The Mustang's gearing is even more aggressive than the Camaro's, bringing the mixed blessing of more frequent shifting. The stiff and tight shifter looks cool and it's fun to strong-arm a fast upshift on the street. The flip side is that you'll be busier on the track and the claustrophobic gate spacing makes for cumbersome downshifts when you're in a hurry. The Camaro's shifter, with more space between gates, is far friendlier. We do appreciate the Mustang's superior visibility and the optional Recaro buckets that hold you firmly through high-speed sweepers. Unfortunately, these ergonomic advantages are negated by the nontelescoping steering wheel, which puts taller drivers uncomfortably close to the dashboard.
That's too bad, because the connection between driver and car is otherwise uncanny in the Boss 302. Handling is predictable but hardly conservative. The rear end is quite loose and the front tires will push to the outside of a corner if they aren't coaxed into a turn. These could be negatives, but the Boss communicates so clearly to the driver through the vibrations in the seat, the quiet squeal of the tires, and the heft of the steering wheel that it's easy to toe the limit of traction without feeling like you're going to lose it. The Pirelli PZero tires aren't quite as sticky as the 1LE's Goodyears and the Boss's edgier handling requires you to exercise the brakes harder to set up for corner entry. And even when you're not lapping as fast as the 1LE, you'll find yourself working more to get a clean lap. So while the Camaro is the faster car around a road course, the Boss is the more engaging and entertaining car. It's a challenge to drive perfectly and a riot to drive with the rear tires billowing smoke.

A matter of heart over head.

As different as these two cars are, this showdown is as close as it comes to a stalemate. All rational thinking puts the Camaro ahead of the Mustang. In addition to being the faster car, it's also significantly cheaper than the Boss. As a $3500 option on top of the SS's $33,535 starting price, the 1LE undercuts the Boss by a whopping $5960. Yet while you're turning faster laps in the 1LE, you'll be yearning for the involvement and the specialness of the Mustang. Everything that the Camaro package addresses -- body roll, gearing, and handling behavior -- were complaints we had about the SS back in 2010. The 1LE package comes off as a fix for what was broken rather than improving on an already excellent car. That's what the Boss 302 does.
The raucous Mustang installs itself in your subconscious with the viciousness of a drug addiction. Despite knowing there's an objectively better alternative with a Chevy badge, we are lured back to the Boss again and again. Its responsive chassis, competent handling, and brawny engine strike us in a psychological weak spot where emotions overrule sensibilities. We'd never question someone for making the rational choice of a Camaro SS 1LE, but reason be damned, the Boss 302 is the car we want.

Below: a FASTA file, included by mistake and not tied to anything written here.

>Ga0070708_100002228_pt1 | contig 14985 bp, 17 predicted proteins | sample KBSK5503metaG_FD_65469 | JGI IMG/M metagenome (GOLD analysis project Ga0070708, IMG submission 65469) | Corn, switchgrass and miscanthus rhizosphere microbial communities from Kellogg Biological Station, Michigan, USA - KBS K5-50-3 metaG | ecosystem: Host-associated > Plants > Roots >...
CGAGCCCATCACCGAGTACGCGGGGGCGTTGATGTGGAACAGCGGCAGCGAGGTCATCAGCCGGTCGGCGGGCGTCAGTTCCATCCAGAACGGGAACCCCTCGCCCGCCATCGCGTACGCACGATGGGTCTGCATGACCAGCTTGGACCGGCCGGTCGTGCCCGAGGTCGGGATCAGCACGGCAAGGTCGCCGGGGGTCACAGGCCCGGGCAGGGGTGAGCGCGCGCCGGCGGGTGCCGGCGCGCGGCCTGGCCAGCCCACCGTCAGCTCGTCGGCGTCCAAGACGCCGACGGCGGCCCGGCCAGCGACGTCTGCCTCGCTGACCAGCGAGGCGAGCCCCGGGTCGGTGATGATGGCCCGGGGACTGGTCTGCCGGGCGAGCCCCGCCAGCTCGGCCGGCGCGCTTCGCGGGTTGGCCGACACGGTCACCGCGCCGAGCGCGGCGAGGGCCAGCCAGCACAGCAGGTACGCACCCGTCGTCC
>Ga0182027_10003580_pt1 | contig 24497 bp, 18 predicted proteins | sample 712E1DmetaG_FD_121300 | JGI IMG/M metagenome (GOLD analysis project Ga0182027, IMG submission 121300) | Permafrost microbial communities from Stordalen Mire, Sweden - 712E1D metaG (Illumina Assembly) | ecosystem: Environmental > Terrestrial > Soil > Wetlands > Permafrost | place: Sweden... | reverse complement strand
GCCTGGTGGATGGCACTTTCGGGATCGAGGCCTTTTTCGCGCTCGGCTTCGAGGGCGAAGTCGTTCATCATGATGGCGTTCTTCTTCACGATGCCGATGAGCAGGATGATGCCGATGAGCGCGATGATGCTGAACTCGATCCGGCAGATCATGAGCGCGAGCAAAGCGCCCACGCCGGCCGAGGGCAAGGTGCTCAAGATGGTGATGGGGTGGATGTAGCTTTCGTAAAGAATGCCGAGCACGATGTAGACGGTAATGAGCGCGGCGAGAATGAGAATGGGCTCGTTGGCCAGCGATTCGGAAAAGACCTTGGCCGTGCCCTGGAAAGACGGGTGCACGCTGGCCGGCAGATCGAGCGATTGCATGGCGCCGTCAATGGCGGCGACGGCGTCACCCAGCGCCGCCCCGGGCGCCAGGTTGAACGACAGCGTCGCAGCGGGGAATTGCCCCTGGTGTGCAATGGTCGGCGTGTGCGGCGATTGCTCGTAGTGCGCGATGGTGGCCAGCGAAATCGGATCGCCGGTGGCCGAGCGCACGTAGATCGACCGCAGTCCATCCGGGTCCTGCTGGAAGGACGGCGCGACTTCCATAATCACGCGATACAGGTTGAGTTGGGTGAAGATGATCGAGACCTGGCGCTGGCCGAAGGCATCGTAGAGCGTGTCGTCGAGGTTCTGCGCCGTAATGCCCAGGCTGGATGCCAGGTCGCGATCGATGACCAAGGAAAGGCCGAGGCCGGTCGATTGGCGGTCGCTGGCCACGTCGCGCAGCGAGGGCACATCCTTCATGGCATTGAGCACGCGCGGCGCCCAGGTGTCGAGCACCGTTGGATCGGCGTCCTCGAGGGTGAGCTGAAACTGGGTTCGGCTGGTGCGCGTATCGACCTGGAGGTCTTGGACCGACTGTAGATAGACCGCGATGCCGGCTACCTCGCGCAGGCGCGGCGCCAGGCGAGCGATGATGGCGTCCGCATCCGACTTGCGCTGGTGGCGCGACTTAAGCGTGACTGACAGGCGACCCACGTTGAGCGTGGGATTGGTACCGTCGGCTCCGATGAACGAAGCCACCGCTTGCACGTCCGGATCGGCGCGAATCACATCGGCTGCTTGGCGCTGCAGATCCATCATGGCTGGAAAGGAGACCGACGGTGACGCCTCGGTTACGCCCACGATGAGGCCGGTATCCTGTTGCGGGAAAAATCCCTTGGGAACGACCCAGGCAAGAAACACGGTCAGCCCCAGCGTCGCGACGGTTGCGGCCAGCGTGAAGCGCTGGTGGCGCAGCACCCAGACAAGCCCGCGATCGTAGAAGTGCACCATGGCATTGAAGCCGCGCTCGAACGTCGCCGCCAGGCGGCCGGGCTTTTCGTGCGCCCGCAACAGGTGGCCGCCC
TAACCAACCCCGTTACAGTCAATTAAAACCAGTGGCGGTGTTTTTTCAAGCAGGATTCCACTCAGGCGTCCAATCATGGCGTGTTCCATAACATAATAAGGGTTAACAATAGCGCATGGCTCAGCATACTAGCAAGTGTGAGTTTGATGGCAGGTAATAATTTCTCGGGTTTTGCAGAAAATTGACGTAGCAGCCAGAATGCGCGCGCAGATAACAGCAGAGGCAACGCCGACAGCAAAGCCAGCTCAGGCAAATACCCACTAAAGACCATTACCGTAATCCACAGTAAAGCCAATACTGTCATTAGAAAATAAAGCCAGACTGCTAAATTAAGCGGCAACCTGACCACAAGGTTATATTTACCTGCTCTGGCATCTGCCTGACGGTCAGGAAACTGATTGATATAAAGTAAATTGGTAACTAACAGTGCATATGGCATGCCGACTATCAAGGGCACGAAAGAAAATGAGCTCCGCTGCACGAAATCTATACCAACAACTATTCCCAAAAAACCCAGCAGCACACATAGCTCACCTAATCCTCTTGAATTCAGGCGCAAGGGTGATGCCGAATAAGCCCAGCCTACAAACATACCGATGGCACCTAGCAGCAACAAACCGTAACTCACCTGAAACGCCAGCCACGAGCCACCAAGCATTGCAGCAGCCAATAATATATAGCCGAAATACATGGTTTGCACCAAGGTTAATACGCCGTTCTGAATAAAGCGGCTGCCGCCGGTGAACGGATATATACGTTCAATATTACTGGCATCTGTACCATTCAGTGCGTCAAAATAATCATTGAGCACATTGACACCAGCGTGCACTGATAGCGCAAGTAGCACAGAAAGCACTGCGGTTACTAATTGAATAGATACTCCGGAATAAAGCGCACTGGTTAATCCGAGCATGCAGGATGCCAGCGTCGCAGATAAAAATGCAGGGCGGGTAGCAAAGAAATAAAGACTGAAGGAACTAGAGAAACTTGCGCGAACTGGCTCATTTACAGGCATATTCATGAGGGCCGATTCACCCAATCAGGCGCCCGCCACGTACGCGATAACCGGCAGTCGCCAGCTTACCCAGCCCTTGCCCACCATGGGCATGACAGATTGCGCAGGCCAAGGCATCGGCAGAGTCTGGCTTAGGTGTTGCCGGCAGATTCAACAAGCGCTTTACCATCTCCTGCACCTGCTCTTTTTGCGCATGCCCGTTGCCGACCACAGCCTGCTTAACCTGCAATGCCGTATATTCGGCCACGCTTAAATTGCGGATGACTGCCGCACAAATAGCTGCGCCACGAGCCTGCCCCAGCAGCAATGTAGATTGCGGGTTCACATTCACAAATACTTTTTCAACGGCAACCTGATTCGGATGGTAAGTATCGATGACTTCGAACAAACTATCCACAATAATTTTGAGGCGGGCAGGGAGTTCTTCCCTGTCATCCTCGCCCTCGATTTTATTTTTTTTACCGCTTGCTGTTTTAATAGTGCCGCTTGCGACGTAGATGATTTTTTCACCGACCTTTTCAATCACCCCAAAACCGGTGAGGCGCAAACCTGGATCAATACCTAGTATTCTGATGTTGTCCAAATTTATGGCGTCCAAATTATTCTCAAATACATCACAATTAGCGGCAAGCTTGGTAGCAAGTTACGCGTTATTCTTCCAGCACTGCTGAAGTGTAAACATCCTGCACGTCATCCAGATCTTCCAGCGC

2013 Chevrolet Camaro SS 1LE

Base price: $37,035
Price as tested: $37,930
POWERTRAIN
Engine:
16-valve OHV V-8
Displacement: 6.2 liters (376 cu in)
Power: 426 hp @ 5900 rpm
Torque: 420 lb-ft @ 4600 rpm
Transmission: 6-speed manual
Drive: Rear-wheel
CHASSIS
Steering:
Electrically assisted
Suspension, front: Strut-type, coil springs
Suspension, rear: Multilink, coil springs
Brakes: Vented discs, ABS
Tires: Goodyear Eagle F1 Supercar G:2
Tires: 285/35ZR-20
MEASUREMENTS
L x W x H:
190.4 x 75.5 x 54.2 in
Wheelbase: 112.3 in
Track F/R: 63.7/63.7 in
Weight: 3860 lb
Weight dist. F/R: 52/48%
EPA Mileage: 16/24 mpg (city/highway)

2013 Ford Mustang Boss 302

Base price: $42,995
Price as tested: $43,100
POWERTRAIN
Engine:
32-valve DOHC V-8
Displacement: 5.0 liters (302 cu in)
Power: 444 hp @ 7400 rpm
Torque: 380 lb-ft @ 4500 rpm
Transmission: 6-speed manual
Drive: Rear-wheel
CHASSIS
Steering:
Electrically assisted
Suspension, front: Strut-type, coil springs
Suspension, rear: Live axle, coil springs
Brakes: Vented discs, ABS
Tires: Pirelli PZero
Tires F, R: 255/40ZR-19, 285/35ZR-19
MEASUREMENTS
L x W x H:
107.1 x 73.9 x 55.1 in
Wheelbase: 107.1 in
Track F/R: 61.9/62.5 in
Weight: 3632 lb
Weight dist. F/R: 55/45%
EPA Mileage: 17/26 mpg (city/highway)
2013 Chevrolet Camaro 1LE Front Three Quarters In Motion 2
The best and worst thing about the fifth-generation Camaro is that it genuinely is a concept car. "That's been our driving theme for both the coupe and convertible: execute it to look exactly like the concept car," Camaro chief engineer Al Oppenheiser told us back in 2010. Three years of strong, growing sales have validated this approach. The only problem is that the Camaro also drives a lot like a concept car. Beyond the bad sight lines and bottleneck trunk opening, we've consistently complained about the softball-sized shifter, the hard-to-read gauges, and the enormous deep-dish steering wheel -- all details that looked cool on the floor of Detroit's Cobo Hall but don't translate to the street. When we took a 2010 Camaro SS to the track, its high curb weight, tall gearing, and tendency to understeer at the limit furthered our impression that the car, though certainly fast and capable, was meant more for cruising and looking good than satisfying the most demanding drivers.
Fortunately, the Camaro's engineering team is itself comprised of many demanding drivers, and they weren't quite satisfied, either. The most sensational result of their efforts debuted earlier this year in the form of the ZL1, which we tested and called "the most rewarding Camaro ever." The even better news, especially for those who can't pony up $55,000 for a pony car, is that many of its dynamic improvements have trickled down to a new option package for the SS called the 1LE.
"While we were doing the ZL1 we stopped along the way with the SS," Oppenheiser says.